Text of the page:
Tuesday, September 2, 2008

Apricot Pork Tenderloin

This is the easiest recipe ever. Seriously...it looks like you worked on it all day, but it is ready to go in 5 minutes. I make this all the time, especially for any moms with new babies. I try to buy the pork whenever it's on sale, and keep them in the freezer so I always have one on hand.
The one tool you really should have before you make this is an instant read meat thermometer. If you don't have one, go buy one. You'll find them at Walmart, Linens and Things, etc. Lining the pan with heavy duty foil really saves on cleanup, 'cause no mom I know has time to stand at the sink and scrub for forever.

Apricot Pork Tenderloin

2 pork tenderloins (usually sold 2 per package)
salt and freshly ground black pepper
6 slices uncooked bacon (not turkey bacon, use the real stuff)
4-6 tablespoons apricot preserves (peach preserves works well too)
1 small onion, halved and thinly sliced.

Take the pork out of the fridge and let it come to room temperature. This will take about 30 minutes. Cold meat seizes up when you cook it, so it's a good idea to take some of the chill out of it first. You can do this if you're grilling meat, sauteing it... you get the idea.

Preheat oven to 500 degrees. Yes, 500, this is not a typo. Pork tenderloin is very lean, and cooking it quickly at a high temperature keeps the meat from drying out, otherwise you will have a pork brick.

Season the pork with a little salt and some pepper. Keep in mind the bacon is salty, so you want to go easy on the salt. The tenderloins are thick on one end and thinner on the other end-- so tuck about 2 inches of the thinner end under. This helps the whole piece cook evenly. Wrap each tenderloin with 3 strips of bacon. Spread 2 tablespoons of preserves over the top of the pork (or more if you'd like), and lay 1/2 the onion over each tenderloin. Place in a 9x13 baking dish lined with heavy duty foil. (*Don't use those disposable aluminum pans for his recipe. They can only withstand temperatures around 400 degrees. So use a nice heavy metal/glass pan).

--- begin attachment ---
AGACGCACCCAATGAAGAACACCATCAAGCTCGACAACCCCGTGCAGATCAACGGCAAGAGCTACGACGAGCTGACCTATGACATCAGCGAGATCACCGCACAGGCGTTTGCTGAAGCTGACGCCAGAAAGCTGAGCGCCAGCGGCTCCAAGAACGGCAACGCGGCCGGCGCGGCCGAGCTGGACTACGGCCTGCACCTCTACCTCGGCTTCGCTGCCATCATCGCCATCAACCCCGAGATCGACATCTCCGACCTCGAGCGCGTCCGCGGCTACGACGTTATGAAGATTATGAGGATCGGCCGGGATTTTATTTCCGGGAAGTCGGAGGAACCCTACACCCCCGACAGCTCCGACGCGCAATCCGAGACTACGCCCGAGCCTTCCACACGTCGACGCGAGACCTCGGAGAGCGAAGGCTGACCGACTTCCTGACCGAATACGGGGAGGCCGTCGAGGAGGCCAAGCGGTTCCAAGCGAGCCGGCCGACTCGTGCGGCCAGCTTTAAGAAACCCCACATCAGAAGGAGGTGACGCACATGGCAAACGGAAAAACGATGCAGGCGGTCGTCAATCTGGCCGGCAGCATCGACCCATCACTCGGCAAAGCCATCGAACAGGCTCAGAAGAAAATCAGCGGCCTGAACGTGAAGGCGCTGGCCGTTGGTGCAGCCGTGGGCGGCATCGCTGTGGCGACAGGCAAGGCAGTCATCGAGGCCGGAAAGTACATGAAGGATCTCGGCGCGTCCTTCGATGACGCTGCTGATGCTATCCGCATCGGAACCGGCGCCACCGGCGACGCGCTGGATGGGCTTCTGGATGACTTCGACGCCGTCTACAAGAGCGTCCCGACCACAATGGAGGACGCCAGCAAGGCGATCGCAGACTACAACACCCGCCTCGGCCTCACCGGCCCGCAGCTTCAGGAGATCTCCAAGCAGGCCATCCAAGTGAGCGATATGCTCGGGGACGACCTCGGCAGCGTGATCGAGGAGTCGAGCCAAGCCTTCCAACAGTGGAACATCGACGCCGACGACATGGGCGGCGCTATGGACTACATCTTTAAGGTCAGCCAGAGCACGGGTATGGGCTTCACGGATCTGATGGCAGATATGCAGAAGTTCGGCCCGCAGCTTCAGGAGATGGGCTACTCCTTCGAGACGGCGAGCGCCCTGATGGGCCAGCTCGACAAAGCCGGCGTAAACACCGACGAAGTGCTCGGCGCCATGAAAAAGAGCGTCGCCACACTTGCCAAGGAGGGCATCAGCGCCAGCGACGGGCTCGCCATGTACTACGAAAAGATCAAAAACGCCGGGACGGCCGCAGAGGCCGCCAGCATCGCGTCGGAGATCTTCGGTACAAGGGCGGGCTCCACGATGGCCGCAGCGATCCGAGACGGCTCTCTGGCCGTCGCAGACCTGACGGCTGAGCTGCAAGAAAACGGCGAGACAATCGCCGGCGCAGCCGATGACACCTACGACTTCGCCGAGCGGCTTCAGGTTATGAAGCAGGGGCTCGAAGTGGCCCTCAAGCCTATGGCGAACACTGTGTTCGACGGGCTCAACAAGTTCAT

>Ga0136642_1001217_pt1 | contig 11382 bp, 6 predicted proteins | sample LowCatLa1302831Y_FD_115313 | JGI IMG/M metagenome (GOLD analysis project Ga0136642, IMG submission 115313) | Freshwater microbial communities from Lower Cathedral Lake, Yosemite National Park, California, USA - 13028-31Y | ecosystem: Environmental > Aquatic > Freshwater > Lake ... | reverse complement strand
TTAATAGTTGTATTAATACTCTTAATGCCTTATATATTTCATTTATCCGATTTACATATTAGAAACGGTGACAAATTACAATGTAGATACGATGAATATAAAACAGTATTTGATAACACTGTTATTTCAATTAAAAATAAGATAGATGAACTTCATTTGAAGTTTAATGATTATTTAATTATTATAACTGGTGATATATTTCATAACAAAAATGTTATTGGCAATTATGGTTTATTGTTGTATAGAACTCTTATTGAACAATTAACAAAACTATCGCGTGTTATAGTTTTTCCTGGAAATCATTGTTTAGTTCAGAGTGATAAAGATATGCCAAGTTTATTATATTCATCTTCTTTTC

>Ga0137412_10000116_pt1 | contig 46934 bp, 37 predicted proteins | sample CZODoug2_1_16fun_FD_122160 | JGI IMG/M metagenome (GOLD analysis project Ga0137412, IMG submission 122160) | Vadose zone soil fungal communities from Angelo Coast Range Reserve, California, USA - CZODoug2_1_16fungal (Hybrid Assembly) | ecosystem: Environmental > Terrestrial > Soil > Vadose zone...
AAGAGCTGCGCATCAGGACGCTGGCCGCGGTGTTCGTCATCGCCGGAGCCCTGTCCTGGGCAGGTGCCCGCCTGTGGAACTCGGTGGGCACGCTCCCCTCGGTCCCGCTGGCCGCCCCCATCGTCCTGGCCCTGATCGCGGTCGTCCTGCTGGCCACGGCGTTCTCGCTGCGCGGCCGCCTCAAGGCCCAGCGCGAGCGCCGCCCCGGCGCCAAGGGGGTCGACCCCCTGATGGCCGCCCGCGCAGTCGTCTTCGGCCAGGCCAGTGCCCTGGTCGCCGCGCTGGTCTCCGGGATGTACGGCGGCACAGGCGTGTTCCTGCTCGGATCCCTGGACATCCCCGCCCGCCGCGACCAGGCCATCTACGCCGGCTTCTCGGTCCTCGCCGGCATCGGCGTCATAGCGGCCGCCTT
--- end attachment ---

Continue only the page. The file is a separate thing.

Check on your roast about halfway through. If the onions are getting to dark for your liking (they may very well even burn just a little, which we like, but you may not). Just cover the pan with some foil, and proceed, no problem. My onion slices are small because we still have a stash of onions David harvested 2 months ago. They are smaller than the onions you'd find in the store, so that's why they look little.

Roast the meat for about 25-30 minutes or until an instant read thermometer reads 140-145 when inserted into the thickest part of the pork. Don't go stabbing it in over and over, you'll lose juices, which will result in a dry roast. Remove from oven and let rest for 10 minutes before slicing--this relaxes the meat and helps all the juices redistribute. If you've put your thermometer in, keep it in the meat after you take it out, again, so you don't loose juices. The temperature may rise 5-10 degrees while it's resting, which is normal, so don't worry.
We usually serve this with a side of rice or bread, and a vegetable/salad. Tonight I had a bag of spinach I needed to use up, so I made side of sauteed spinach. I'll post the recipe for it tomorrow.
Hope you enjoy!
God bless your table tonight!

1 comment:

Ginkgo100 said...

I can report that it is good with cherry preserves too! Mine was dry because I didn't use bacon (hubby doesn't like it). Do you have any alternate suggestions? They use some kind of fatty netting on gourmet cooking shows, but I suspect that's out of my league.